These might seem to be aspects of poker based entirely on human psychology and therefore invulnerable to computer incursion. A machine can trivially calculate the odds of every hand, but what to make of an opponent with poor odds making a large bet? And yet the computers are advancing here as well. Jonathan Schaeffer, the inventor of the checkers-solving program, has moved on to poker and his digital players are performing better and better against strong humans—with obvious implications for online gambling sites.
Perhaps the current trend of many chess professionals taking up the more lucrative pastime of poker is not a wholly negative one. It may not be too late for humans to relearn how to take risks in order to innovate and thereby maintain the advanced lifestyles we enjoy. And if it takes a poker-playing supercomputer to remind us that we can’t enjoy the rewards without taking the risks, so be it.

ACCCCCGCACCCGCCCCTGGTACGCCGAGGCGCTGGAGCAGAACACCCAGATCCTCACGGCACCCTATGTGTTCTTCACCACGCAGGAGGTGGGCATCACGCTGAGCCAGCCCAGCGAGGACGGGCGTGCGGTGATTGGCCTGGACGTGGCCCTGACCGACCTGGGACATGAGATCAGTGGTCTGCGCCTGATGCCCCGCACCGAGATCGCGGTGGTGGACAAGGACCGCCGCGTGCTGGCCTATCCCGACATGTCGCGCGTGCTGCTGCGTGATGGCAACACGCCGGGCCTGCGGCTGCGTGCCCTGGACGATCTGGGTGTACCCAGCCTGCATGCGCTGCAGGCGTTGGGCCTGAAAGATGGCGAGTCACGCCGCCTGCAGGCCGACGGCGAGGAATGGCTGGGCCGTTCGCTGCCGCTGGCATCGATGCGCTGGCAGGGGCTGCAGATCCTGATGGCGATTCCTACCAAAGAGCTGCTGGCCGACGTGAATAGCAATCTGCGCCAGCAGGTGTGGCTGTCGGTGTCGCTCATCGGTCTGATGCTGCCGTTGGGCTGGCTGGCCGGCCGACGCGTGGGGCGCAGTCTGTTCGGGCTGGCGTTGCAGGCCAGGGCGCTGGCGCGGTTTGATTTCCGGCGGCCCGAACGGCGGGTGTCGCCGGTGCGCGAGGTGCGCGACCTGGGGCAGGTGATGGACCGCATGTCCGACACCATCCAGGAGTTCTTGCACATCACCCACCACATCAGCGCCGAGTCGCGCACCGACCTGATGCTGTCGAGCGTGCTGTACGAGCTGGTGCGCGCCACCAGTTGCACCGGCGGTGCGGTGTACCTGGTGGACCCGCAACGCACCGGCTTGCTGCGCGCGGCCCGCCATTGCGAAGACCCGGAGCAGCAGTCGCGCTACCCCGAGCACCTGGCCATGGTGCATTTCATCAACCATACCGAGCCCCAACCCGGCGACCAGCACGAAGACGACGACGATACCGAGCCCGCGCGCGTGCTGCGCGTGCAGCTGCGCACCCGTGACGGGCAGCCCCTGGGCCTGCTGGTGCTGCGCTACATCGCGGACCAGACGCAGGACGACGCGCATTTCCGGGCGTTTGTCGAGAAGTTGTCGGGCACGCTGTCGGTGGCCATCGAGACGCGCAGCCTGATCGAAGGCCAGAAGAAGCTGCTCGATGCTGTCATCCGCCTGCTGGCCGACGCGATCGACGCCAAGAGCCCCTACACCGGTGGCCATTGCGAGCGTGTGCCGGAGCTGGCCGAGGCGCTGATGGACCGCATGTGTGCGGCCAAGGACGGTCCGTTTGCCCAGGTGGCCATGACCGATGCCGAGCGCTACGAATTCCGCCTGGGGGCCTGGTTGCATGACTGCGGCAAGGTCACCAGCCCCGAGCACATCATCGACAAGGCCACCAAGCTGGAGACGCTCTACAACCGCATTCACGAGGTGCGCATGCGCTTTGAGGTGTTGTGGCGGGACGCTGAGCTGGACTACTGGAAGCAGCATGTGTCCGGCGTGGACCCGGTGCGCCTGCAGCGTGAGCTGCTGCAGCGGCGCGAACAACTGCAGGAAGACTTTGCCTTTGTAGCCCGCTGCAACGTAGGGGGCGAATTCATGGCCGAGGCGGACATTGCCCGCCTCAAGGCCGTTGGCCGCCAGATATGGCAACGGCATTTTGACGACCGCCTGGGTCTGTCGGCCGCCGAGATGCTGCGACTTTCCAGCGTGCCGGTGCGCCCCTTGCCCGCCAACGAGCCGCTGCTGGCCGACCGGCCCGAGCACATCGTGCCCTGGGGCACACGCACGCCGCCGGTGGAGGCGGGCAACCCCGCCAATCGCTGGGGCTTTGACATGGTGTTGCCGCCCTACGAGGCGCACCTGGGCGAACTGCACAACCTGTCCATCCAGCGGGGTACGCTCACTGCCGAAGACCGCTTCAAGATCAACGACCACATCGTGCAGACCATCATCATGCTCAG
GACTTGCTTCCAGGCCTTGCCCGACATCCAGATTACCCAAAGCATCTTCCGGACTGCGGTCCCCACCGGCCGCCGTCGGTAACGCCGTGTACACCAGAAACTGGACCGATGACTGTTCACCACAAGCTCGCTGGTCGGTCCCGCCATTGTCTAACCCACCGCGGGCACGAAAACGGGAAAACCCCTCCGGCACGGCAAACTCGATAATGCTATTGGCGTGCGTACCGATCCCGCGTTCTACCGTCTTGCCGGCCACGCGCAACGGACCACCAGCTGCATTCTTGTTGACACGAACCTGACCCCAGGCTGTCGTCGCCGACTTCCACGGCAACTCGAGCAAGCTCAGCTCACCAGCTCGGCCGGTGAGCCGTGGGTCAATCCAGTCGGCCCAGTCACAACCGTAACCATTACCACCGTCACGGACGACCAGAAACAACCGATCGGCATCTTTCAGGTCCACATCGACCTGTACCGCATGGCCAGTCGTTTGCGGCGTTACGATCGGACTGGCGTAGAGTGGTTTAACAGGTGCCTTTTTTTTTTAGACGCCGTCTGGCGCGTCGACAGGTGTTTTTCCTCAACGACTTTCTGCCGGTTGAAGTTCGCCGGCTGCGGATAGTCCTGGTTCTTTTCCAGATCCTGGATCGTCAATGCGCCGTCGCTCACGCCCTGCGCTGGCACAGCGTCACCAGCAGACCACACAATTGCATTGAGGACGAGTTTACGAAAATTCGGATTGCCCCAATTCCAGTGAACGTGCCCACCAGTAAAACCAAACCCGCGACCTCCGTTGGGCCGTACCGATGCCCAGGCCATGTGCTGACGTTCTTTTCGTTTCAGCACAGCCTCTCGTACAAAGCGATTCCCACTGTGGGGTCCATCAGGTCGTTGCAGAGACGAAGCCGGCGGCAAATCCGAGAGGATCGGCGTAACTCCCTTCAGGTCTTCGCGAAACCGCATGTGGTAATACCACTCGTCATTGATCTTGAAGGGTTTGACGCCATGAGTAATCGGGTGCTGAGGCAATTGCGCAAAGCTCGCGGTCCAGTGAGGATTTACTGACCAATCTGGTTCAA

Micallef can go one better though:
A. Here are some back-of-the-envelope computations, indicating that the answers are about 1029505 and 6000, respectively.
B. You’ll note that it evaluates e4 as slightly more likely to win than d4, yet virtually every top player would agree that d4 is the better move. The point is that both give excellent chances for White to win, and which one is better for a particular player can well depend on their style of play.